Are You Doing What it Takes to Build Rapport with Senior Leadership?

Eric Snider
Posted on: 01/17/17
Written by: Eric Snider
Topics: Leadership

vintage photos.jpgWe often spend lots of time working on communicating with (and impressing) our internal firm senior leadership. That is a part of business, like it or not.

Let’s think about it for a bit. After all, people are people. And whether they are individuals in our own architecture, engineering /construction (A/E/C) organizations or individuals in the client’s hierarchy, the motivations of people are the same.

Let’s start by saying that we in the work-a-day A/E/C industry usually are or deal with project managers and department head-level folks in our organization.

Sometimes if we are working in a small- to mid-size firm, we may interact regularly with corporate senior management, but that is not the norm.

The project managers and department heads have bosses, and they have bosses as well. How can we improve (or start) a relationship with those senior people who may influence the future direction of the firm and the careers of people like ourselves?

Here are a few tips on dealing (and building rapport) with the senior management of your firm.

  • They are people too and have a life! Many senior managers hide behind a façade of impersonal aloofness, but it is truly just a façade. Try searching on an individual manager’s name on Facebook or a browser to learn what makes them tick. I have found several who were white water kayakers or tennis buffs, and during meetings was able to relate based on those bits of intelligence. If you get to visit the boss’s office, search the walls for diplomas, plaques, and other signals of what is important to the individual. Use this information in developing or strengthening the relationship and rapport with the boss.

  • They have bosses too. Remember that even the president of a firm routinely reports to the board of directors. And that leads to a group of people you should have on your radar list to get to know.

  • They want to succeed. They need to look good to their bosses, and their bosses need to look good to THEIR bosses, and so on all the way to the president looking good to the board. If you can execute a project successfully so it garners no bad press up the ladder in your firm (and maybe even a client accolade), you have set yourself up well for the next opportunity.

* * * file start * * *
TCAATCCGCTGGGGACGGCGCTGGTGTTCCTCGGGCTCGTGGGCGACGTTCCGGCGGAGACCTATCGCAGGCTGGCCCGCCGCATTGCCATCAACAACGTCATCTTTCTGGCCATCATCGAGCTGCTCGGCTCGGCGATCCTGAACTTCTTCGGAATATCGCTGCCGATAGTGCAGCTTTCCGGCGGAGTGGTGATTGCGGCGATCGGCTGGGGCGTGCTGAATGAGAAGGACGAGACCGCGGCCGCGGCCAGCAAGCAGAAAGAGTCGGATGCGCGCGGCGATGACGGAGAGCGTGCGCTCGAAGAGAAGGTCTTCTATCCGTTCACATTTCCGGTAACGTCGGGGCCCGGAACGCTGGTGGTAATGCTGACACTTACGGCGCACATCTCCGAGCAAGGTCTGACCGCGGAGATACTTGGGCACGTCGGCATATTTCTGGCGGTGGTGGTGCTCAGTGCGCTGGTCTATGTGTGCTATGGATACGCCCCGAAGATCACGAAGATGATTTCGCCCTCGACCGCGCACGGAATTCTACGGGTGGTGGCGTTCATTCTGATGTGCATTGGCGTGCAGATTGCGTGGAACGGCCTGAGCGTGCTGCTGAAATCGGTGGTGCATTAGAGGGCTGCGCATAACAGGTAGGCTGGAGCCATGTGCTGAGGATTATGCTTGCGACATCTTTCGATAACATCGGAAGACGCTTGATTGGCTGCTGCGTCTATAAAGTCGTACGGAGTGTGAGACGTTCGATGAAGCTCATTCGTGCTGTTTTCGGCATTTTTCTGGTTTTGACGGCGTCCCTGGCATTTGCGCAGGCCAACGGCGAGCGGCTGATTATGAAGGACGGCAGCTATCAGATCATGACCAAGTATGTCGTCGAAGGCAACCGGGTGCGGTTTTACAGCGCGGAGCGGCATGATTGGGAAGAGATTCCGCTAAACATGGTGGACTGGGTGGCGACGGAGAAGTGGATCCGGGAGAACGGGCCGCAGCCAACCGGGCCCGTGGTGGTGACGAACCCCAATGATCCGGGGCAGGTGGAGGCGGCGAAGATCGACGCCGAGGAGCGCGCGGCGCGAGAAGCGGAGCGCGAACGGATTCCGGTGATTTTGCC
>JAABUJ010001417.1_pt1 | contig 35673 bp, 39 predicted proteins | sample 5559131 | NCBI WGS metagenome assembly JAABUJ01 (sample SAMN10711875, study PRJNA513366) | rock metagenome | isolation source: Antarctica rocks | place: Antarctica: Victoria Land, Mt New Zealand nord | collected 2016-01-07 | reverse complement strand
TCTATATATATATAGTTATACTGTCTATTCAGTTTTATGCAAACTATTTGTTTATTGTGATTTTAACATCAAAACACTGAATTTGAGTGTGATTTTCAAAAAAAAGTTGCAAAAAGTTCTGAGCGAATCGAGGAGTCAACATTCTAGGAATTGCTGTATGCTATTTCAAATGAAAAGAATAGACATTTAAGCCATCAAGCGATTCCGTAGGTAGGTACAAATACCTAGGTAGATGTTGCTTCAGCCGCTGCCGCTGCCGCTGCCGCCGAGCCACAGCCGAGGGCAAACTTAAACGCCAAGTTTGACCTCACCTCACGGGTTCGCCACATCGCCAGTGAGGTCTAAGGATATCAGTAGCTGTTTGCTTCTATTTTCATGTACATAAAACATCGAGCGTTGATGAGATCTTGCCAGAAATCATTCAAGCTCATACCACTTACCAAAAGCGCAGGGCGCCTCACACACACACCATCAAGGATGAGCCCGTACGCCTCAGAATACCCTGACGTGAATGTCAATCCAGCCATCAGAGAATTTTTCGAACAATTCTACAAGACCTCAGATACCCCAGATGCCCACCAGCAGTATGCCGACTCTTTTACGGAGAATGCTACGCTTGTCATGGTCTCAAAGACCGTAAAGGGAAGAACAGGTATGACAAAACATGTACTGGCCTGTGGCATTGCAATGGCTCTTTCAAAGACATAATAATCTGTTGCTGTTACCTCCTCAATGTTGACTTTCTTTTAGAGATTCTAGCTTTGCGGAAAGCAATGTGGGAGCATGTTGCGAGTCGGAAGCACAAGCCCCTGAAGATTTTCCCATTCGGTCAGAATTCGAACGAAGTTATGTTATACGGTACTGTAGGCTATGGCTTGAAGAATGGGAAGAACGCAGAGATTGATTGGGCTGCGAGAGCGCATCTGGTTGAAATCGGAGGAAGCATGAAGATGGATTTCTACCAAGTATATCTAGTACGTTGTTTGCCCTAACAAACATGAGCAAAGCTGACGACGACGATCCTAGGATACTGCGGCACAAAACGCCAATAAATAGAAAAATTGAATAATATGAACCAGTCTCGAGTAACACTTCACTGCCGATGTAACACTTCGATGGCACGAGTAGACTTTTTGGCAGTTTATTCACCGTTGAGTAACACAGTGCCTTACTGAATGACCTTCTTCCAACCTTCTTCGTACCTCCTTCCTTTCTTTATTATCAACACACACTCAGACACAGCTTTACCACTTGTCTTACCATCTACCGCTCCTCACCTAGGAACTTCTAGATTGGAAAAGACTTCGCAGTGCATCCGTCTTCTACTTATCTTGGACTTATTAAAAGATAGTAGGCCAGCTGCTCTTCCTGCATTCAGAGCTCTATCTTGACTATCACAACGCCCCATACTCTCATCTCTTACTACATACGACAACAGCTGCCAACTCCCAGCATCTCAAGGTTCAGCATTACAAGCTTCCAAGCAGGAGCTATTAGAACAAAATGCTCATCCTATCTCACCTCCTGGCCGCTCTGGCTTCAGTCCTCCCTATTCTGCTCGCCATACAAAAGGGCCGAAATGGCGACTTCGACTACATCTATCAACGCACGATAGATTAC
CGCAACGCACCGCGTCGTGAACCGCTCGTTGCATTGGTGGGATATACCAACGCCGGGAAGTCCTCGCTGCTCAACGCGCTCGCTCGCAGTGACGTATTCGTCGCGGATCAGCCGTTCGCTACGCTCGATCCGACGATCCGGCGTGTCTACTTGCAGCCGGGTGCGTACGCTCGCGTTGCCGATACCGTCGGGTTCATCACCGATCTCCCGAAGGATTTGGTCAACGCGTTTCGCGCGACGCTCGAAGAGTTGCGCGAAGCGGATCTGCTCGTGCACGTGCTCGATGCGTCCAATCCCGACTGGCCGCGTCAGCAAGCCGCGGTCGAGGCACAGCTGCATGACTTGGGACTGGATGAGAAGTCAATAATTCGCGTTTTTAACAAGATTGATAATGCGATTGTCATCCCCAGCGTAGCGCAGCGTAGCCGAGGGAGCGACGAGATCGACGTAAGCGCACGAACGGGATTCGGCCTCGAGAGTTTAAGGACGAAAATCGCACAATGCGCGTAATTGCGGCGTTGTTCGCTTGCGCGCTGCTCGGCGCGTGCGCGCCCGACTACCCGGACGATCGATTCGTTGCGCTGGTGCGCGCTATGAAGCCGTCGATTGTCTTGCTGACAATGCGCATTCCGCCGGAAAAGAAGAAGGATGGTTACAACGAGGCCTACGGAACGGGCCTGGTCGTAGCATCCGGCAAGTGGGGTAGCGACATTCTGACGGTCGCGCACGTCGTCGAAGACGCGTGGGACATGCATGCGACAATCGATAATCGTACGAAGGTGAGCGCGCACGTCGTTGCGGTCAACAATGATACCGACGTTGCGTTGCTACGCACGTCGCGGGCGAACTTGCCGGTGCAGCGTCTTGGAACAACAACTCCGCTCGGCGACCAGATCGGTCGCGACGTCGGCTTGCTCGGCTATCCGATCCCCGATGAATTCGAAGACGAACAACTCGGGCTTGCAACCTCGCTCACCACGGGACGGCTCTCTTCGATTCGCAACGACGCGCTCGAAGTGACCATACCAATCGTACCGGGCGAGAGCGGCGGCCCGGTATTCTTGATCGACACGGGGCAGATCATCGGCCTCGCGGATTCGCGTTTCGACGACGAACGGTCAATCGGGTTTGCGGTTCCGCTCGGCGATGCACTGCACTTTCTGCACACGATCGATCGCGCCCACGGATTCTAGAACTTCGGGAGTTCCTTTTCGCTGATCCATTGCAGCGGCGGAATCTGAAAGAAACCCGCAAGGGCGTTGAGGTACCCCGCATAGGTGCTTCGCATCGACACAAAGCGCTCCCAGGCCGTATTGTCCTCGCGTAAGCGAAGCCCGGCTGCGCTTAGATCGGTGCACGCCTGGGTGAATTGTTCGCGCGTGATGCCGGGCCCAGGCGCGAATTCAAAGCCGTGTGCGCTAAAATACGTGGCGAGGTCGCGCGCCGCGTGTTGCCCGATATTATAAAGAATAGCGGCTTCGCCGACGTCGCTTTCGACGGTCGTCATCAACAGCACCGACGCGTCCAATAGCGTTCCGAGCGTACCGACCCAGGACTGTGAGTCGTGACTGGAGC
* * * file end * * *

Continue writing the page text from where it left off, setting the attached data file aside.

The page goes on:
• Their business circles may not intersect often with ours. Business circles are not all unique and exclusionary, but the senior management of your firm may travel in the company of other managers, not technologists. There is a distinct difference in tech organizations and business organizations.

Business leaders routinely attend chamber of commerce events, not the monthly meeting of the local AIA chapter or ASCE. Be aware of where your bosses and their bosses are swimming and drop your bait there! 

  • Their social circles may not intersect often with ours. As with business circles, social circles of our bosses may not coincide with ours. My president is a key officer in the local Red Cross chapter, and he moves in the circle of other senior managers who support that organization. I occasionally attend their events, but he knows them all much better than I ever will. So I leave this group to him.

  • They appreciate people who can not only do good work but can communicate it. One reason senior management in our firms gets to that level is that they can communicate information well, even seemingly effortlessly. Management is good at communicating.  Keep that in mind.

People who make it to the senior levels always can communicate well (or have staff who can help them seem to communicate well!). They appreciate and recognize those who can communicate complex issues plainly and clearly so they do not have to ask embarrassing questions (thus exposing their ignorance of technical details).

Recognize this, start simple and build on details until their eyes glaze over. You will know when to stop. These tips will aid your efforts to build rapport with the senior management of your firm.

About the Author: Eric Snider, P.E., is a Principal with SynTerra Corporation. Eric frequently writes and speaks on marketing and business development and facilitates several PSMJ bootcamps and workshops. He can be reached at


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You also might be interested in these other leadership and ownership transition resources from PSMJ:

A/E Ownership Transition Study

Changing Expectations of Firm Ownership

How to Get Millennials to Buy In to Firm Ownership

How to Manage an Internal Ownership Transition

Ownership Transition E Book

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